You may also change how light reacts to a triangle's surface using materials. You can create materials using shaders or code for the GPU is run with numbers or textures as inputs.

As an example, let's recreate the Minecraft compass and spin its needle.

import * as three from 'three';

First, I chose to use three.js for rendering, TypeScript as the programming language, and WebPack. To set up your tools, you'll need to install node.js, NPM, and the following packages: typescript @types/three webpack webpack-cli webpack-dev-server. You'll then need to set up TypeScript and WebPack, but I personally just used a template I found online.

this.scene = new three.Scene();
this.scene.background = new three.Color("gray");

Now, create a scene, where we'll place any lights, cameras, and objects. We'll also set the background color to gray. A colored background is useful for when the scene isn't working. = new three.PerspectiveCamera(70, window.innerWidth / window.innerHeight, 1, 1000); = 500;

The scene shouldn't be gray just yet, as a scene needs a camera.

There are 2 types you can choose from, perspective and orthographic.

Perspective projection in Portal 2

Orthographic projection in Monument Valley

With perspective projection, objects will appear smaller when they are farther away from the camera. Orthographic projection doesn't do this, and instead things will appear the same size no matter the distance away from the camera.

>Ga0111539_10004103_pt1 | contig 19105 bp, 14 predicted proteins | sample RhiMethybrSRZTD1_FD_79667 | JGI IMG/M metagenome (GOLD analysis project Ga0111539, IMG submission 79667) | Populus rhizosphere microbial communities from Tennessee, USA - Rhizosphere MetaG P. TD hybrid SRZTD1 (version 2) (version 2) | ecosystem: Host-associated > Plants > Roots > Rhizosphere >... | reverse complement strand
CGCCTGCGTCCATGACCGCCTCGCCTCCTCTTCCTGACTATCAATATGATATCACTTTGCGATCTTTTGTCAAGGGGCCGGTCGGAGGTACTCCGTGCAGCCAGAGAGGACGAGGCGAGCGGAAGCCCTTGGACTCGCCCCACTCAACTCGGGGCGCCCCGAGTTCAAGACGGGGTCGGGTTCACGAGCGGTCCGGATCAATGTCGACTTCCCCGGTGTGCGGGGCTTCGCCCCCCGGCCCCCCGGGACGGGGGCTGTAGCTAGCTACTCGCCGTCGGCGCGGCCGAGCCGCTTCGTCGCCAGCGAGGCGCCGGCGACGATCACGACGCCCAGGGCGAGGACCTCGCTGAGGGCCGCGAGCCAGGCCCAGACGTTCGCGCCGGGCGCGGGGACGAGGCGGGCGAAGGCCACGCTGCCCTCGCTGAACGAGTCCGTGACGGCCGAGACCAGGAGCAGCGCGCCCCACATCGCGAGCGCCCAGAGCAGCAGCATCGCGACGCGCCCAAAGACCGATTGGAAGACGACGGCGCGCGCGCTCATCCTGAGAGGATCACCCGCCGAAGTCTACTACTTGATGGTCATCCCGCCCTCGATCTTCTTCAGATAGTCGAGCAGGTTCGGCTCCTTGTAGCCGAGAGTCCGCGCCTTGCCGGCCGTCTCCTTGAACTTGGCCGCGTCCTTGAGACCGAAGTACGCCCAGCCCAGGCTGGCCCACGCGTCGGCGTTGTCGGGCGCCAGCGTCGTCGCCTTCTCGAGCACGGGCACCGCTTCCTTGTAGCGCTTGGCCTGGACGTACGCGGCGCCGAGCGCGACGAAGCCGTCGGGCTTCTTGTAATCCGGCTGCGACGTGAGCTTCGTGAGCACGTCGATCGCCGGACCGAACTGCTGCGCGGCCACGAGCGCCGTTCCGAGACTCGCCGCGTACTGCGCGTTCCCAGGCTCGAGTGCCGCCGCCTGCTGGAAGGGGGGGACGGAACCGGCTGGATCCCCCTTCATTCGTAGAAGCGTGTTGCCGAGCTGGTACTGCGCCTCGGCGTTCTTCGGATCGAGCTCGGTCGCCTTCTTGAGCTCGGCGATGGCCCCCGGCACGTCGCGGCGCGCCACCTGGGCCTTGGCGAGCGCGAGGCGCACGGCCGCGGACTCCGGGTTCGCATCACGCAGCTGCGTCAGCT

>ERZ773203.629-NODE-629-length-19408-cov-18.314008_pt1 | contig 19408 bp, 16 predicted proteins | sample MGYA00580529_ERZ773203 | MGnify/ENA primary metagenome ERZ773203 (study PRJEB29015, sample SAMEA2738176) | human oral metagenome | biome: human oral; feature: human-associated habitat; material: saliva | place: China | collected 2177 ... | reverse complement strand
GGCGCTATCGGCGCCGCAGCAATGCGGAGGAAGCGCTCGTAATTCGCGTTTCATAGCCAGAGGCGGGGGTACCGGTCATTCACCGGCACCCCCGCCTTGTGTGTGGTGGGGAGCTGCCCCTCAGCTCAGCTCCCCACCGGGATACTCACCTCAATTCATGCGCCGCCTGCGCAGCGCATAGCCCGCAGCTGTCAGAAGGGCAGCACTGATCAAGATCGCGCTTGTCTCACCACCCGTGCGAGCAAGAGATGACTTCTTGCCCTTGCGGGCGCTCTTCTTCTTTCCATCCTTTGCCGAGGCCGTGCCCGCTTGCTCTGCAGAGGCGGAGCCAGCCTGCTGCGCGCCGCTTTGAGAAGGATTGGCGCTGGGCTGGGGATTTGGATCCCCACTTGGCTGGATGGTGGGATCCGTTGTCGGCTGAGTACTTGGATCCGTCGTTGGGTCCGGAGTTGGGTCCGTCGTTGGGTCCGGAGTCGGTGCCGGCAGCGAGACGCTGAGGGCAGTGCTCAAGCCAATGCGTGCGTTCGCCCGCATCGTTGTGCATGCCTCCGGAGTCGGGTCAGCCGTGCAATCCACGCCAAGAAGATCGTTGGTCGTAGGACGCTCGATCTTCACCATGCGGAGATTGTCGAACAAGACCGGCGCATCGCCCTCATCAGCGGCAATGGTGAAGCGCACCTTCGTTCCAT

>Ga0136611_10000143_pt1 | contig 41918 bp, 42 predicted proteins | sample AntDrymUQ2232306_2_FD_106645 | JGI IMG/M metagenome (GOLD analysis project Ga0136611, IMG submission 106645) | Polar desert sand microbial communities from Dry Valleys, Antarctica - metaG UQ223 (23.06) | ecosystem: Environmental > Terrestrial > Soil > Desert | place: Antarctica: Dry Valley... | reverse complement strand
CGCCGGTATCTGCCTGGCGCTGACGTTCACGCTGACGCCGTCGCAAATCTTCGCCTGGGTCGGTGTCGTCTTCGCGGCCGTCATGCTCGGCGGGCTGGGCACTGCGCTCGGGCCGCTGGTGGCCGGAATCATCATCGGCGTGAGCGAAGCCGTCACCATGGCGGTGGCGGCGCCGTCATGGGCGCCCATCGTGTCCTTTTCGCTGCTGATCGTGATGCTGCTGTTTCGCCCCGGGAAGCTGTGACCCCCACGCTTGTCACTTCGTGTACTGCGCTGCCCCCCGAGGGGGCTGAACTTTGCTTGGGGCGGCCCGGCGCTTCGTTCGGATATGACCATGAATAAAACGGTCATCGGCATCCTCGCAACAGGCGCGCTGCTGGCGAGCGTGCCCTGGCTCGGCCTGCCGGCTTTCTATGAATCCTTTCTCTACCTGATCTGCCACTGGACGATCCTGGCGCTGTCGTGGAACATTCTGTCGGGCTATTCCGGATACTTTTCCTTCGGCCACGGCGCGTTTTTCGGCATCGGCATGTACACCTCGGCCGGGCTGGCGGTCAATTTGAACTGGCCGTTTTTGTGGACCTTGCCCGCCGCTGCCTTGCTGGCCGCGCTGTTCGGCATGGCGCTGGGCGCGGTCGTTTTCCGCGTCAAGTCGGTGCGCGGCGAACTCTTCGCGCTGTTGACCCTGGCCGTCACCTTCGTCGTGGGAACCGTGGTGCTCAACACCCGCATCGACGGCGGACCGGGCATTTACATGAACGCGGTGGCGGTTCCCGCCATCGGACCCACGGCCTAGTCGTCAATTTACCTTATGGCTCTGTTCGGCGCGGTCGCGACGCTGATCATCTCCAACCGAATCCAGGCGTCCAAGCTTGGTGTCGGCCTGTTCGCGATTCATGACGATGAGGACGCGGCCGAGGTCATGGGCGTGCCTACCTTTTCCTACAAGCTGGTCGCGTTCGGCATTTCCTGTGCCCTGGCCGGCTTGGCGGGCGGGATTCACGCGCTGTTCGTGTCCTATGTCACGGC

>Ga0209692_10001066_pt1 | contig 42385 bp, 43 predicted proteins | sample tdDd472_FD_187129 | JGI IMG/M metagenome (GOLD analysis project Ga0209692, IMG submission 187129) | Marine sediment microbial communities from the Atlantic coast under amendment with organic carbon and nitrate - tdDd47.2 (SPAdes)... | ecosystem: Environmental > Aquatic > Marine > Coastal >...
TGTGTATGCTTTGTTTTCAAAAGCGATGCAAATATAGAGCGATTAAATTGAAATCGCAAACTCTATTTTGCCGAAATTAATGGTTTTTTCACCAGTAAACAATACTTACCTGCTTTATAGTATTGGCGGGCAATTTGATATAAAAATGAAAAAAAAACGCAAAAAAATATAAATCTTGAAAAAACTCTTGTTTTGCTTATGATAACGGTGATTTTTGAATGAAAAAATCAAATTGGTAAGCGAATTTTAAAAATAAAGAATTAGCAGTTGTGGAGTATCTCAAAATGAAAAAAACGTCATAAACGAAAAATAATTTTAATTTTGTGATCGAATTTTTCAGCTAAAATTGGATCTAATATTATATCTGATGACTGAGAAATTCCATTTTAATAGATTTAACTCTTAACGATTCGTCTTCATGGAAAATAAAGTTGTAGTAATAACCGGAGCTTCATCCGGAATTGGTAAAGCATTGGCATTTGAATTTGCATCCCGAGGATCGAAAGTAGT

//create the renderer
this.renderer = new three.WebGLRenderer();

//start animating
this.animate = this.animate.bind(this);
animate() {


We'll create a loop that'll animate our compass. In the loop, you call the renderer's render function and give it the scene and camera.

Doing this correctly should give you a gray output.

const meshPromise = new Promise<three.Mesh>((resolve, reject) => {
    new three.TextureLoader().load('compass.png', (texture) => {
        const geometry = new three.PlaneGeometry(600, 600);
        const material = new three.MeshBasicMaterial( {map: texture } );

        var mesh = new three.Mesh(geometry, material);


Now let's load in our mesh. This is the texture file that we'll be using. Loading a texture from a file will take an unknown amount of time, so you'll want to have it done in the background. The geometry and the material also needs to be defined. That'll be a plane, and the material should just output the color of our texture. Create the mesh using the geometry and material and add it to the sense.

You should get a strange looking texture as a result.

This is because the texture is repeated many times on the texture, and it mapped the corners of the tall image to the corners of our square.